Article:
“They were good, reliable, dependable young men, or they wouldn’t have left their schools and homes and families to come down here,” the Mormon leaders told reporters. “We are very much afraid for their lives, and the concern of their parents is tremendous.”
The first break in the case had actually come two nights earlier, but had not been reported through police channels until Monday.
It was Austin police sergeant A. P. Lamme who found the missionaries’ abandoned car Friday night, November 1. A seven-and-a- half-year veteran of the force, Lamme was in narcotics at the time. Working undercover with an informant, he’d been hanging around the Inwood Apartments on South Lamar. He hadn’t been looking for the car, but for the open drug dealing they believed was going on.
[p.11] About 7:00 that evening, Lamme and his informant started lounging on a curb on the east side of the complex, trying to look as indigenous as possible. He soon noticed what looked like an abandoned American Motors Hornet. “It was sitting on concrete blocks,” he recalled, and “appeared to have been sitting there a few days.” Lamme noticed “the windshield was dirty, and it was sitting up on those concrete blocks with leaves and dirt piling up on it.
“The leaves apparently had been washed down against the blocks where it collected. You know, it was a little stack like they normally do when you have a rain.” It had rained a lot in the past week. There were no license plates, but the hood and trunk were down and the doors were locked. The tires, wheels, and lug nuts were all missing.
Lamme couldn’t inspect the car too closely, but made a mental note of it. “You get into a problem of being robbed when you’re going out making these buys, and so you want to be kind of familiar with the vehicles that are normally there.” He and the informant thought the car was probably stolen, and were “just passing the time while we were waiting for something else to happen.” Both men left the area a couple of hours later. Lamme planned to point out the car to their auto theft division. He saw the car again several times on Saturday.
Two days later, on Monday morning, November 4, Lamme read the newspaper article about the two missionaries. The article mentioned that they were last seen driving a white two-door American Motors Hornet sedan. He immediately reported the car to the officers investigating the case. About the same time a Mormon woman named Carol Wise who lived in the apartment complex called police to report the abandoned car.
When officers arrived to inspect the car, the license plate was gone but they noticed a bumpersticker reading “Happiness Is Family Home Evening” given out by the LDS church.
At 4:00 p.m. mission president Loveland was at the FBI office with Yarborough preparing to call church headquarters in Salt Lake City to report on the situation. Before he placed the call, they learned that the missionaries’ car had been found. They quickly drove to the Inwood Apartments.
[p.12] The car was sitting on pumice blocks, some of them streaked with brown stains. Officers had popped the trunk which was empty except for a single Spanish-language missionary pamphlet. The jack and spare tire—an almost new black wall Goodyear—were missing. The inside of the car was likewise empty except for a rag on the floor and gas receipts in the ash tray. When officers opened the hood, they found someone had cut the battery cables, but that the battery remained in place.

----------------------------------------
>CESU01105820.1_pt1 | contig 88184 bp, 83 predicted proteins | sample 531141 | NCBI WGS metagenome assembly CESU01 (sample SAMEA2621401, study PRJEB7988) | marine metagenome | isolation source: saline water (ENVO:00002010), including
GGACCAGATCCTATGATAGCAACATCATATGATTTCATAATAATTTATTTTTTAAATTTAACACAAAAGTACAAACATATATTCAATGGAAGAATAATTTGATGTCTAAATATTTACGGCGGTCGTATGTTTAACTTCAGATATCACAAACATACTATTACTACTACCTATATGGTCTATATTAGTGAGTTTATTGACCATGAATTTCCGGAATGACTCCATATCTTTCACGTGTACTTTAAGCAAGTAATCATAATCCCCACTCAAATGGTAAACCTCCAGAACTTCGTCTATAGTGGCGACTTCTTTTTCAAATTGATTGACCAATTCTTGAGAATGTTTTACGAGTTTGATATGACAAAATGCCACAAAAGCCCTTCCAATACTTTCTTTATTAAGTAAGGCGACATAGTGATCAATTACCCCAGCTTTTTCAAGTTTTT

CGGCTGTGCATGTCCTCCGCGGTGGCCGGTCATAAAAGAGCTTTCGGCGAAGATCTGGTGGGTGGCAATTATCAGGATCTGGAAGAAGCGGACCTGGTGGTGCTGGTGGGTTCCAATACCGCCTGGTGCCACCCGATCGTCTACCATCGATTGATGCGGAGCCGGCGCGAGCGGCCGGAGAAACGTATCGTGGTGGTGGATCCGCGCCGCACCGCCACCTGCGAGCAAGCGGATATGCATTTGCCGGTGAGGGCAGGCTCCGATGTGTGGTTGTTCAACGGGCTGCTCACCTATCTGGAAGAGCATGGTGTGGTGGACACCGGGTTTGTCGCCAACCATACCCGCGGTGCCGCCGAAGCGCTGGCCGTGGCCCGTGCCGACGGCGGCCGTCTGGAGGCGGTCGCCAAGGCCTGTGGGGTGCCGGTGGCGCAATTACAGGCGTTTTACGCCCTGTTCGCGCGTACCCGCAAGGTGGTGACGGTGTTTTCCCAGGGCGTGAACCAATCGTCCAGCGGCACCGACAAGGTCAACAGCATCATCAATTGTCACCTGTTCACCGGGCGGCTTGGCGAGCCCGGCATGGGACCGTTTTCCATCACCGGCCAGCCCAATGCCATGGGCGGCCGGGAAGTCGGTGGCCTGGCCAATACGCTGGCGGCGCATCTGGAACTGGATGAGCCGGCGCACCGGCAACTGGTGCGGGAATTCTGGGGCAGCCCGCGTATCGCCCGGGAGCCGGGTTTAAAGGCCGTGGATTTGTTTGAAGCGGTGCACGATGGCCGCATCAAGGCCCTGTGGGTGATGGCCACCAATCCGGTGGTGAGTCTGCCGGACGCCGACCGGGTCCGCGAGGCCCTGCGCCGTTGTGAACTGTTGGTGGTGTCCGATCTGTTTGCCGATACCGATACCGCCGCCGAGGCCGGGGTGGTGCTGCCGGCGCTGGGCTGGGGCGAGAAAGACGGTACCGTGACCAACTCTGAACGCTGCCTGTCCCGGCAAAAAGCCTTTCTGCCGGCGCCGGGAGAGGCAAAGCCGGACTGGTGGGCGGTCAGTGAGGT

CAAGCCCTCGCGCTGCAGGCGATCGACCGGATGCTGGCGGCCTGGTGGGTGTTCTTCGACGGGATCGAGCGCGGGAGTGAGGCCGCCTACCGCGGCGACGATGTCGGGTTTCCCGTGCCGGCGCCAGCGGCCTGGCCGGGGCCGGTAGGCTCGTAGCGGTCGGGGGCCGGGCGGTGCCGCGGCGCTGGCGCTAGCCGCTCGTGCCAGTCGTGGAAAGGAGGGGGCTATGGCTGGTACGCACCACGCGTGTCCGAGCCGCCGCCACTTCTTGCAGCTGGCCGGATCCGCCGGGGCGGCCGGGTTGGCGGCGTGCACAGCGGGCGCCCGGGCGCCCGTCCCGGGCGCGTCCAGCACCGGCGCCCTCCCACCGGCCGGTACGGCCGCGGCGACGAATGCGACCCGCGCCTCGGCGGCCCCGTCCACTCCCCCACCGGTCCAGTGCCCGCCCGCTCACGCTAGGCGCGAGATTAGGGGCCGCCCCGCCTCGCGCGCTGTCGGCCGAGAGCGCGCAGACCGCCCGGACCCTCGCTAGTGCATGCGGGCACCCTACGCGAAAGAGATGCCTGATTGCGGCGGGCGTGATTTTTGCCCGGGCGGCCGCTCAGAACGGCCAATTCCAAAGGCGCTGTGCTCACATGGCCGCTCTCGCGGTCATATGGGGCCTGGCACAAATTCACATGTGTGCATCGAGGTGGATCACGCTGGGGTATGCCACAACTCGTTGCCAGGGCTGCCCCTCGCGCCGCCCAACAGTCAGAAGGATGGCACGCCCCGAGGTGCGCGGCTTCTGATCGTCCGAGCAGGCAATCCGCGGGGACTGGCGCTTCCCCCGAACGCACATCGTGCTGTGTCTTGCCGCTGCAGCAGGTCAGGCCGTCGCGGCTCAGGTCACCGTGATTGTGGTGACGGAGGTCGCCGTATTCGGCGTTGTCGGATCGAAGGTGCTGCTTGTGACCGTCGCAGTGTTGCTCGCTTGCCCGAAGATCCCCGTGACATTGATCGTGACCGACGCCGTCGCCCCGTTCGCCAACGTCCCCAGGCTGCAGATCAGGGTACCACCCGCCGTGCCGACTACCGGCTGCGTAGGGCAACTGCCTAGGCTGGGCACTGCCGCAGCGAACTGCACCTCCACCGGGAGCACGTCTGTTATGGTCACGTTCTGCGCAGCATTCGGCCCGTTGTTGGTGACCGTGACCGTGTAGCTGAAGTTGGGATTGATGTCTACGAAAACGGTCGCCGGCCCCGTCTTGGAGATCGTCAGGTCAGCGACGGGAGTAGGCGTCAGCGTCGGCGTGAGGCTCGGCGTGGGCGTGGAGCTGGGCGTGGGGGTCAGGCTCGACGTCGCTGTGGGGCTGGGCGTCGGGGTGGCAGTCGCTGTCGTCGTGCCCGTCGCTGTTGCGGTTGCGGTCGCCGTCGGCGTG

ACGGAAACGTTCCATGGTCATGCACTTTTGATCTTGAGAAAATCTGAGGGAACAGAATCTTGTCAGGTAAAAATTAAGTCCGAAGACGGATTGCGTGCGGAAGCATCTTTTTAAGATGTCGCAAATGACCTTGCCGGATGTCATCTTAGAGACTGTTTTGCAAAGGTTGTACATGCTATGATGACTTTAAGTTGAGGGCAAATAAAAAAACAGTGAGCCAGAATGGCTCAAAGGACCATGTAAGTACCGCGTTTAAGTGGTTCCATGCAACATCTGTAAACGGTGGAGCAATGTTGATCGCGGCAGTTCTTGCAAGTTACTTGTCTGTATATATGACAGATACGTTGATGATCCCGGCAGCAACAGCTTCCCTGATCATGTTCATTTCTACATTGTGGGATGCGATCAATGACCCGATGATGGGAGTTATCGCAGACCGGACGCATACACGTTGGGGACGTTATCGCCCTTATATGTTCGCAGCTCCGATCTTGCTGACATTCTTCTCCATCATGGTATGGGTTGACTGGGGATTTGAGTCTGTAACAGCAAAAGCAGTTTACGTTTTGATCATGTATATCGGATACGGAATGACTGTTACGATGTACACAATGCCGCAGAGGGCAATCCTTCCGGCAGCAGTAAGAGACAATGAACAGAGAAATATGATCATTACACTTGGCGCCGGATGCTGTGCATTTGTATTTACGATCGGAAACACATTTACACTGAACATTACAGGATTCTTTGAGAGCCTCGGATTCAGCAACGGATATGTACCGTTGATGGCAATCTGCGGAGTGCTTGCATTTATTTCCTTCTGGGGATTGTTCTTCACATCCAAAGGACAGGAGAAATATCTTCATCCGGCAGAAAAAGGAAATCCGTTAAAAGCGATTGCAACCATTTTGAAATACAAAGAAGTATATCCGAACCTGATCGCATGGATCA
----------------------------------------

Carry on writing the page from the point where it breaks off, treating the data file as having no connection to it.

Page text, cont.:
Officers first fingerprinted the car, then took dirt samples from the exterior. After it was removed to a police impoundment facility, other officers fanned out through the apartment complex to interview anyone who might have seen something. Those apartment residents who had noticed the car recalled first seeing it on October 28 or 29.
Federal Bureau of Alcohol, Tobacco, and Firearms agent Dale Littleton was assigned the Kleasen case that Monday. ATF agent Roger Bowers had compiled a list of firearms Kleasen possessed during his various encounters with game officers. That information alone did not mean much, but it was a starting point. Littleton was also working with a lead from FBI agent Yarborough that Kleasen had bought guns using the name Richard Raadt.
Littleton took the list and contacted the National Tracing Center in Washington, D.C. With the make and serial numbers of the weapons, the center backtracked through the manufacturers to the retail sellers and from there to required federal paperwork filled out by the buyer.
Meanwhile, Bill Bluntzer, a high school kid who had worked at the Austin Taxidermy Studio for three years and had known Kleasen for half that time, was talking to his friend Jeff Rathbone about the name tag and papers Jeff had found the previous Friday. Bill got curious. Around 9:30 a.m. on Tuesday, November 5, he went out back of the shop to look around in the tall grass and weeds.
Twenty-five or thirty yards from the trailer along a fence where Kleasen had set up a shooting range, Bill found another 3-inch-by-3-inch black-and-white plastic pocket name tag. It read:
[p.13] Elder M. J. Fischer
Texas-San Antonio Mission
Church of Jesus Christ of Latter-day Saints
There was a hole in the lower right-hand corner; it looked like a bullet hole.
Bluntzer gave the name tag to Lem Rathbone who this time called FBI agent Yarborough. Yarborough called the Austin police. Within minutes Austin police sergeant Doug Ferris drove to the shop to pick it up. Sergeant Harold Bilberry and a police photographer, Richard “Curley” Jones, joined him.
Kleasen was gone for the day.
Bluntzer led Ferris around back and showed him where he’d found the name tag in the tall grass. Ferris quickly called his supervisor, Lieutenant Jordan, to tell him about the find. By 11:00 Ferris was joined at the taxidermist’s by Jordan, Sergeant Al Riley, and Texas Ranger Wallace Spillar.